• Yesterday, Joan Wallace became the 16th resident at the Rosslyn Retirement Residence in Hamilton to die of COVID-19. Of the 44 people in Hamilton whose deaths are attributed to the virus, 16 lived at the residence. Inspections by public health and the Retirement Homes Regulatory Authority idenified a "failure to protect residents from neglect," CBC Hamilton reports. Rosslyn's licence has been revoked.

  • Inmates in the Hamilton-Wentworth Detention Centre (also known as Barton Jail) are staging hunger strikes to protest conditions in the prison. Inmates say they want better food, reinstated personal visits, repairs to prison infrastructure, and an end to rotating lockdowns, among other things, the Hamilton Spectator reports. Most inmates in Barton Jail are awaiting bail or trial.

  • Niagara Health medical staff are part of an international effort to research potential treatments for patients with pneumonia. The research began a year ago and now includes patients who developed the disease after being diagnosed with COVID-19, the St. Catharines Standard reports.


  • Sioux Lookout First Nation Health Authority has been notified of six new positive cases in staff at the Sioux Lookout Meno Ya Win Health Centre.



  • Portions of four National Capital Commission roads in Ottawa and Gatineau will remain closed to motorists until Labour Day, the CBC reports.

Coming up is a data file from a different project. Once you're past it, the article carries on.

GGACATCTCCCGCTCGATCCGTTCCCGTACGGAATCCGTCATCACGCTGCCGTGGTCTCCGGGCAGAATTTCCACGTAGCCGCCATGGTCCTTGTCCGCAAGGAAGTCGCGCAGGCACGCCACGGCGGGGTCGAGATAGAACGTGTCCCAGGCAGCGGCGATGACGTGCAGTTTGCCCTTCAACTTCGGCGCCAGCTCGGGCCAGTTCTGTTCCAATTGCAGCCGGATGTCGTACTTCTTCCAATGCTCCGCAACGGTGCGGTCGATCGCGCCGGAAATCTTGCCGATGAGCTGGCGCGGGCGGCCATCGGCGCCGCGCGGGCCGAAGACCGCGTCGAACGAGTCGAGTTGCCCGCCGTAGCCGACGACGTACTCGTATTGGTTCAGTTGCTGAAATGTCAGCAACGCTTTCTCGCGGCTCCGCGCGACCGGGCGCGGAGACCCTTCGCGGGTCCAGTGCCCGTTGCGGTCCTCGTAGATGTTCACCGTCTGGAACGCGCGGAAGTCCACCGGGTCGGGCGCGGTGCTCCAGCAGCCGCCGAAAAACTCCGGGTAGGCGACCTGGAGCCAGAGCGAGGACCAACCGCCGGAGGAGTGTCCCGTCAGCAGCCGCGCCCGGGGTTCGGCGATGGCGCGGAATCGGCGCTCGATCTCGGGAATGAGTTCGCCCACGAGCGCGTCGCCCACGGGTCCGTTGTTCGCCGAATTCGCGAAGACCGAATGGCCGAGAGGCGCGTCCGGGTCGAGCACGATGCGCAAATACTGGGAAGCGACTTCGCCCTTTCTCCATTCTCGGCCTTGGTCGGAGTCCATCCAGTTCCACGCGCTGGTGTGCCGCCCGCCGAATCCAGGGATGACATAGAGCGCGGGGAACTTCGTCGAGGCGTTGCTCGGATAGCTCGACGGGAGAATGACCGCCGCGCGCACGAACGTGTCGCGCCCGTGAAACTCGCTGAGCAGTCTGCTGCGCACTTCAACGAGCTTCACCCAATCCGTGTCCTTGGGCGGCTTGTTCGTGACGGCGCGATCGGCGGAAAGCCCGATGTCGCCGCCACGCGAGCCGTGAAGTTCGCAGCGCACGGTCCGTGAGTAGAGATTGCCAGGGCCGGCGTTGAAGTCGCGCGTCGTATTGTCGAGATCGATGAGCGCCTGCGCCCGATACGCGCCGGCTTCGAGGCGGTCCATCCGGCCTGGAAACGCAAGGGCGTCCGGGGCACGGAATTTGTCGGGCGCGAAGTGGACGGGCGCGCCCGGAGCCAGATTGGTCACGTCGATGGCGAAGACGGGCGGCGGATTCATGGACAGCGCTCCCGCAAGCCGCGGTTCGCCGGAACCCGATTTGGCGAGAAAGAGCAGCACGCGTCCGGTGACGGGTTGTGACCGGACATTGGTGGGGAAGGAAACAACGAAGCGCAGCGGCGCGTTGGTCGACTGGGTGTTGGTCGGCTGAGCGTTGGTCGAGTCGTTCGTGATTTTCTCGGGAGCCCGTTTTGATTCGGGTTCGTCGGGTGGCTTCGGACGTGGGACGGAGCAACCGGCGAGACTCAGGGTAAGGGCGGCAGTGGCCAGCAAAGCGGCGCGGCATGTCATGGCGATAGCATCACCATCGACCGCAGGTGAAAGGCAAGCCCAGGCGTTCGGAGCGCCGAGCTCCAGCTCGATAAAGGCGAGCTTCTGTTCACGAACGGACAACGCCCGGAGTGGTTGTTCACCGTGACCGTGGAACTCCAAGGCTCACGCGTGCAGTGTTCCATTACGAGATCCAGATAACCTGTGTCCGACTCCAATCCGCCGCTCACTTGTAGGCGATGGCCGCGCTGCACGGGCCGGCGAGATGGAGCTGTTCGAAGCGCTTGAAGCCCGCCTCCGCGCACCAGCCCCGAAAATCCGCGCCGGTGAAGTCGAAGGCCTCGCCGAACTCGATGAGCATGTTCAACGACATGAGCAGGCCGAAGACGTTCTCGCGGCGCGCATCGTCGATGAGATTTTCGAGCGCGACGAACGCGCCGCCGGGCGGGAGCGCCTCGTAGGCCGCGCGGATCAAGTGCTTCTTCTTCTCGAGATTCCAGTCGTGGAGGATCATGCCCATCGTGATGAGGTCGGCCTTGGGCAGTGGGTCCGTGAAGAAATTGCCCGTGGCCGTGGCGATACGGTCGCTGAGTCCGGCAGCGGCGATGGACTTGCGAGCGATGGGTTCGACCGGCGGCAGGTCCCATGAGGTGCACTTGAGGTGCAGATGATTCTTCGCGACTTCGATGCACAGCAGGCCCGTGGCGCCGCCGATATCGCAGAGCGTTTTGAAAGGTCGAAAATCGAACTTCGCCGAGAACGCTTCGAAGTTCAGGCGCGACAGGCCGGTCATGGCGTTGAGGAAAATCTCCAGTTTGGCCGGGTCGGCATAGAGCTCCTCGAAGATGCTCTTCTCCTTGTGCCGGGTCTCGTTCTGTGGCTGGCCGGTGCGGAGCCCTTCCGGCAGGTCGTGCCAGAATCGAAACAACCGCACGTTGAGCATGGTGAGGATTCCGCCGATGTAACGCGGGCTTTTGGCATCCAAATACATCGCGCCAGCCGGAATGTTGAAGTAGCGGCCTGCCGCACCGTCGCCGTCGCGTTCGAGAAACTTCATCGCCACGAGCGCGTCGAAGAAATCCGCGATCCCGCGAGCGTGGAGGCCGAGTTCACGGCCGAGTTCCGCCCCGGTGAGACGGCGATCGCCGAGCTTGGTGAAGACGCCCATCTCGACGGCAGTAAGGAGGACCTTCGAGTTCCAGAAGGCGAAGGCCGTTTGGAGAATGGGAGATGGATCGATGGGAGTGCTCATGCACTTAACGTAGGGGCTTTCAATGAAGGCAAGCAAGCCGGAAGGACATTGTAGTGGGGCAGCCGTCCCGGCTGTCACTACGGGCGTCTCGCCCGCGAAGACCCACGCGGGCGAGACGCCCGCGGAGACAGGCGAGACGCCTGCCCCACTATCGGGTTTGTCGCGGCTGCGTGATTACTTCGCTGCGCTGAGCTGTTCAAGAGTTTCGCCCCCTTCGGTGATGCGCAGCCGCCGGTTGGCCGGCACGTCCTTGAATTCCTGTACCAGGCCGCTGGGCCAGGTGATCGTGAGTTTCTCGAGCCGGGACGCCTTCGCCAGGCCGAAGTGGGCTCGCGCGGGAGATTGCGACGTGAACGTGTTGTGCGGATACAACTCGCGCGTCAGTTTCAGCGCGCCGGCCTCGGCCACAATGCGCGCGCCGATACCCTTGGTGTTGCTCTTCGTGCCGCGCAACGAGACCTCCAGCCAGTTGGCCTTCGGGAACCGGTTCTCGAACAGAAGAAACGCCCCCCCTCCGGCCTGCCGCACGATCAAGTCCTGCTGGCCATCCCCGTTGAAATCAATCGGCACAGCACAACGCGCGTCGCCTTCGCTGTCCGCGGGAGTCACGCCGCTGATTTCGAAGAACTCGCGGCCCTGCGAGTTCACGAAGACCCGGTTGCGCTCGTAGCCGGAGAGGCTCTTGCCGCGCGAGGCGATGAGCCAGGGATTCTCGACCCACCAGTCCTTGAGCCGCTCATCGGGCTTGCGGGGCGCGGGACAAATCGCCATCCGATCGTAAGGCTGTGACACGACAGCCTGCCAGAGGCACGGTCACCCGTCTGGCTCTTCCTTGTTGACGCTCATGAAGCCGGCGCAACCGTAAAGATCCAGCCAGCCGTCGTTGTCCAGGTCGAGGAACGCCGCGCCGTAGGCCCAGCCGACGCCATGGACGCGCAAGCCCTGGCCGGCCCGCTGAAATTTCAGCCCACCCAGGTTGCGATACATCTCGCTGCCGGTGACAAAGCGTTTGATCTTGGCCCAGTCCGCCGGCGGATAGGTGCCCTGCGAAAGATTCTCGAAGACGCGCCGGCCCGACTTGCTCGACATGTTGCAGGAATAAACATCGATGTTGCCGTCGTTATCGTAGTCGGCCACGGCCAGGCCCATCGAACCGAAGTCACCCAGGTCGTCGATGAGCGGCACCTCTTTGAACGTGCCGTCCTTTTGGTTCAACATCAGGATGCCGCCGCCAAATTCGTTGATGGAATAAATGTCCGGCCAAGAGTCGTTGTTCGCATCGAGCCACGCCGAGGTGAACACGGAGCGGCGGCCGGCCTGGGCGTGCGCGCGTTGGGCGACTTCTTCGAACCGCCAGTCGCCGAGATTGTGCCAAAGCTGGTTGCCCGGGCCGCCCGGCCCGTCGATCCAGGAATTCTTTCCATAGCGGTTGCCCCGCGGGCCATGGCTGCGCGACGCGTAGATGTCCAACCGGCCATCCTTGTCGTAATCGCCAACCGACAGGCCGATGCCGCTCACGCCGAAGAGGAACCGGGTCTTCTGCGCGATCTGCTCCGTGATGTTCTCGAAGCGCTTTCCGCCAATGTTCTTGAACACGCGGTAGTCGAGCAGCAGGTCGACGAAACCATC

• Peterborough Transit will resume its regular hours of service beginning June 28. 


  • The provincial government will allow Windsor and other parts of Windsor-Essex to enter Stage 2 of reopening tomorrow. All of Windsor-Essex will be allowed to reopen with the exception of the municipalities of Leamington and Kingsville, where provincial and local efforts will focus on combatting COVID-19 outbreaks.

  • London Transit is estimating that, by the end of July, it be dealing with a budget shortfall of nearly $2.4 million because of a drop in ridership related to COVID-19 emergency measures. In her report to the board, the transit authority's general manager says, "Administration has reviewed and considered the options to reduce the funding shortfall as recommended by civic administration; however most options assume that regular business has been interrupted or halted. As this is not the case with public transit services, most of them are not applicable." The transit authority board meets today.

  • A Stratford family doctor and a local film maker have partnered to make videos providing insights and advice about the COVID-19 crisis. Sean Blaine tells the CBC that the effort started because he was disappointed with the way the crisis was being handled.

  • London city councillors have approved more measures to save money and reduce the financial impact of the COVID-19 crisis. Recommendations from staff — which include deferring capital projects and proposed expenditures, such as a proposal to hire a number of new police officers — would lead to a savings of nearly $6 million.

  • An Essex County farmer says that farmers aren't to blame for a low turnout of migrant workers for COVID-19 testing; Peter Quiring, president and CEO of Nature Fresh Farms, tells the CBC that "the … workers mostly come from countries where corruption is rampant, the police are not there to protect and serve … and so they already don't trust the government in their country. So when they come here, they have a natural inclination not to trust the government.